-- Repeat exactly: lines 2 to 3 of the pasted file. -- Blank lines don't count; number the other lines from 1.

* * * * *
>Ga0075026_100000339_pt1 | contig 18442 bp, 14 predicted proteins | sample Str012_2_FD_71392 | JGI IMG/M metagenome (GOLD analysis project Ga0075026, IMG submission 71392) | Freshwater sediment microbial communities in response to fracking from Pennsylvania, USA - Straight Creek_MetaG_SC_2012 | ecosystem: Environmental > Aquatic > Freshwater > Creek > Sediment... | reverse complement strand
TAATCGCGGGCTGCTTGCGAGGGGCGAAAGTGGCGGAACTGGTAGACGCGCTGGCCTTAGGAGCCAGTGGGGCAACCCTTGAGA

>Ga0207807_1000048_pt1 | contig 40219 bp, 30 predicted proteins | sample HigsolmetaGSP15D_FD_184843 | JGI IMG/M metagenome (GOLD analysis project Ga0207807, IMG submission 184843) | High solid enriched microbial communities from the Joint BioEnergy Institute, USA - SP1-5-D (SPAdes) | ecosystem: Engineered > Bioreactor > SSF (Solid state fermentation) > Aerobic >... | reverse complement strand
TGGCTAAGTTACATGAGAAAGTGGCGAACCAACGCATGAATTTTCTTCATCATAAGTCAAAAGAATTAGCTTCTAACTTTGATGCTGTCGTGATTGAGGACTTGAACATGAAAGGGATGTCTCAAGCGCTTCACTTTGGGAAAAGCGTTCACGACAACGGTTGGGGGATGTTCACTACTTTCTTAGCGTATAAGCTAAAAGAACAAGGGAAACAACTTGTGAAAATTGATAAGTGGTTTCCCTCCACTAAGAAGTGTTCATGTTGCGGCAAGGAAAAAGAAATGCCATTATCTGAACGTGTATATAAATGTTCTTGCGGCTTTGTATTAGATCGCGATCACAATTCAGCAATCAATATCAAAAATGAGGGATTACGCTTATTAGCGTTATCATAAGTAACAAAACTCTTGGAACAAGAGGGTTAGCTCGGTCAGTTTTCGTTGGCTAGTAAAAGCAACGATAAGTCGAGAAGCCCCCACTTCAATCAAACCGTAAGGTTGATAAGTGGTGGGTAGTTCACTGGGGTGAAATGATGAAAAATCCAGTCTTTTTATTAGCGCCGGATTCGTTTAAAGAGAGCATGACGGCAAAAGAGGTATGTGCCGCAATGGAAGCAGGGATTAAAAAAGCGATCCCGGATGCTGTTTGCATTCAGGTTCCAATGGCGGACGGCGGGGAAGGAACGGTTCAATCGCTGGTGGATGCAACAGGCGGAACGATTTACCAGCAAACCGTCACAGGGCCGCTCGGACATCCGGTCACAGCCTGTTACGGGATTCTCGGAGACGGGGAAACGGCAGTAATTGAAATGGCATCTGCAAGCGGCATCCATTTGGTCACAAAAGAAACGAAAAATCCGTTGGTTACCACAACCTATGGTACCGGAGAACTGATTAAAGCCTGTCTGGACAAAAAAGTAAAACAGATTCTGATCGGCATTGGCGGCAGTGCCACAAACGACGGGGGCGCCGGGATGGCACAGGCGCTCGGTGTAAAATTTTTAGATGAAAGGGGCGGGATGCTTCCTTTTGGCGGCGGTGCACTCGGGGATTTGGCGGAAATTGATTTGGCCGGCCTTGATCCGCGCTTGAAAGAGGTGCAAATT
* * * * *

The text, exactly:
TAATCGCGGGCTGCTTGCGAGGGGCGAAAGTGGCGGAACTGGTAGACGCGCTGGCCTTAGGAGCCAGTGGGGCAACCCTTGAGA

>Ga0207807_1000048_pt1 | contig 40219 bp, 30 predicted proteins | sample HigsolmetaGSP15D_FD_184843 | JGI IMG/M metagenome (GOLD analysis project Ga0207807, IMG submission 184843) | High solid enriched microbial communities from the Joint BioEnergy Institute, USA - SP1-5-D (SPAdes) | ecosystem: Engineered > Bioreactor > SSF (Solid state fermentation) > Aerobic >... | reverse complement strand